The brilliance of Kurokuma's debut full-length relies heavily on its grand ambitions. There’s a truly 'widescreen' quality to Born of Obsidian and its channeling of ancient Mesoamerican mythology. 'Widescreen' applies here because the album's aesthetics are so meticulously arranged and rely on such a richly-developed psychogeography that it’s hard not to discuss it without using such cinematic signifiers. Sludge metal rarely exists in these sorts of spectacular, exotic vistas. Born of Obsidian drags the genre into expansive new shapes, ones that exude palpable atmospherics and effortlessly conjure up Kurokuma's imagined landscapes.

While the Sheffield band approach Born of Obsidian's Mesoamerican-themed concept with requisite reverence and respect, the album's imaginings of blood-soaked temples and dark, shamanistic magic are firmly based in the speculative, hallucinogenic realms. This is not a history lesson. Kurokuma focus on emulating the dreamstate of a ritualistic psychedelic trip, one that invokes evocative, moody imagery–kinetic movement through the dark jungle, sacrificial ceremonies atop fire-lit temples. The hypnotic instrumentation is designed to resemble incantations, lulling the listener into an impressionable daze wherein these images reach into our world and haul us back into theirs.

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This conceptual core is remarkably realized, especially given the fact that Born of Obsidian is Kurokuma's debut album. The three-piece's slender discography only hinted at the band's ability to pull this ambitious project off. Their debut might only be five songs long, yet its 38 minutes are densely-packed with formal sophistication and structural nuance. Across the album, Kurokuma's most effective compositional device is this use of structural repetition. “Sacrifice to Huitzilopochtli” linear riffs or "Ololiuqui'"s churning rumble invoke a krautrock-like hypnotism that, while savage and scorchingly-intense, simultaneously manages to entrance and mesmerize.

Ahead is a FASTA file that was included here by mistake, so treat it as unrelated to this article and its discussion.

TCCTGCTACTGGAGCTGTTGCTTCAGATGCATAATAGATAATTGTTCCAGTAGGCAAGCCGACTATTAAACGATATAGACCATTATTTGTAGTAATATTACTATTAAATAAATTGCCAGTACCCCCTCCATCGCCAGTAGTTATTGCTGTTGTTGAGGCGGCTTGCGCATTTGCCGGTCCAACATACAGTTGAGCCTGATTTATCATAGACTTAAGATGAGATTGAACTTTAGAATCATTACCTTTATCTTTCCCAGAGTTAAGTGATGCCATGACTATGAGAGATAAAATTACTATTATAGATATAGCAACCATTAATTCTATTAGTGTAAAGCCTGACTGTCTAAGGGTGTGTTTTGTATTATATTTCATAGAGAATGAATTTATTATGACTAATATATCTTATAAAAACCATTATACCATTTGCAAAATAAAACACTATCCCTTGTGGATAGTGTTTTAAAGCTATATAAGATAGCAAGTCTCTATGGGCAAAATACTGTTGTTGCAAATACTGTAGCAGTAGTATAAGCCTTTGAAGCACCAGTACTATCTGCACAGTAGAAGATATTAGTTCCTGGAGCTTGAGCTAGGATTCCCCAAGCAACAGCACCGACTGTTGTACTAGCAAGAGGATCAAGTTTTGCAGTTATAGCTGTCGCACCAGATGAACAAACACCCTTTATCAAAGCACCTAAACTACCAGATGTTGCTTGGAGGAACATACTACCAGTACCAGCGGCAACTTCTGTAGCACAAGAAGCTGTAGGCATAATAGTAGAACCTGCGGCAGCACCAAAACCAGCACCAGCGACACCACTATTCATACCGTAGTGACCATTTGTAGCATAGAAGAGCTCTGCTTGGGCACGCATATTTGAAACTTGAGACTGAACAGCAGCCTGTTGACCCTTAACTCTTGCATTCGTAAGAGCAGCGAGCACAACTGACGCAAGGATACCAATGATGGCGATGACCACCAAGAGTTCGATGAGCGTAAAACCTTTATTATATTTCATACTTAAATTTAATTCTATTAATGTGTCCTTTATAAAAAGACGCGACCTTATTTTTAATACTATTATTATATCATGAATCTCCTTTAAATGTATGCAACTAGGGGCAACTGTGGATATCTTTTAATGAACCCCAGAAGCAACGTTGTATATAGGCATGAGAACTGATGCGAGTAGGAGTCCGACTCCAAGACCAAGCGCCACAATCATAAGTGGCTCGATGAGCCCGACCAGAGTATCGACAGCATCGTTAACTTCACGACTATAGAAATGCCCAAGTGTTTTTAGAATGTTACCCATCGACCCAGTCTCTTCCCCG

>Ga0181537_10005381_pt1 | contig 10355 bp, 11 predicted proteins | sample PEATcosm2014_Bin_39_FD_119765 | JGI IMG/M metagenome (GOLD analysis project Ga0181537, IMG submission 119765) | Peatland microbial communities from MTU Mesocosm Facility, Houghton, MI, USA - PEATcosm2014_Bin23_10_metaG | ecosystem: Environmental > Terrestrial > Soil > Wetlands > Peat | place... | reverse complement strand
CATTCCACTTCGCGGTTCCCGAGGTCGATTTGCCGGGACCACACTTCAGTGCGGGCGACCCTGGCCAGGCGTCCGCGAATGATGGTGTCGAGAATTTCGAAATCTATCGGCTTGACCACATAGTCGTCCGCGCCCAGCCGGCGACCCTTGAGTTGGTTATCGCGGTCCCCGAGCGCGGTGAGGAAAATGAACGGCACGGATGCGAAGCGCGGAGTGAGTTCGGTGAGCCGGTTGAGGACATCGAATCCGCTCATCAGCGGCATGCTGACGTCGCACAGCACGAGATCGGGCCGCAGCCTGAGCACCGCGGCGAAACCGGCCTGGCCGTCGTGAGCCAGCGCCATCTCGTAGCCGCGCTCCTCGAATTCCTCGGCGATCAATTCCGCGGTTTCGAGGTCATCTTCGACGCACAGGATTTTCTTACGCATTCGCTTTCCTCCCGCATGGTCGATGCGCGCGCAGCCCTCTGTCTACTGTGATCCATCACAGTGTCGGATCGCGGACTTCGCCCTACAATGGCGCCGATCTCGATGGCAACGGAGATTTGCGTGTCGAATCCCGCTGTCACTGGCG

This kinetic, linear drive comprises Born of Obsidian's beating heart. The sinister centerpiece "Jaguar" encapsulates everything great about the album’s formal approach. Kurokuma have referred to the track as "more of an incantation than a song" and explained that it’s intended to provide a soundtrack to the Olmec ritual where a shaman transforms into a jaguar. This premise is undeniably intriguing, and "Jaguar" more than delivers on its potential. The eight-minutes move from a groovy, skulking introduction towards a tension-filled middle and then into a transcendent final stretch. The musical language undergoes a transformation that adroitly conveys the ritual, methodically but elegantly taking the listener through each step of this fantastical transfiguration.

Kurokuma's lofty intentions reach a crescendo on closer "Under The Fifth Sun." Born of Obsidian’s most spacious and epic track, this almost-nine-minute behemoth completes the album’s goal of channeling the cultures of ancient Mesoamerica in service of music that is similarly resplendent, violent and enigmatic. Its introduction, leaden with tribal rhythms and an oscillating, trance-inducing bassline is a thing of beauty, as is its final, sun-shattering sludge riff that continues for an eternity. Like sludge and stoner pioneers before them, Kurokuma's ability to meditate on a gradually-developing riff requires real skill and pathos. This prowess is plastered all over Born of Obsidian's architecture, and makes for a compelling and rewarding listen.

As the album progresses, Kurokuma's deeper intentions gradually reveal themselves, like a dagger slowly opening up a chest. The band are attempting to tap into something grand, something more insightful than just co-opting historical aesthetics. The way they channel the beliefs and rituals of these ancient civilizations gives Born of Obsidian a truly universal purpose. While the album's signifiers place it in these specific spatiotemporal zones, it’s fundamental concerns are with humanity’s communion with the divine. Kurokuma draw parallels between their own hallucinogenic metal and the rituals of the ancients as a means of stressing the significance of psychedelic communion. This gives Born of Obsidian a uniquely cosmic focus, and makes for a uniquely rewarding listen.

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Follow Kurokuma on Bandcamp.

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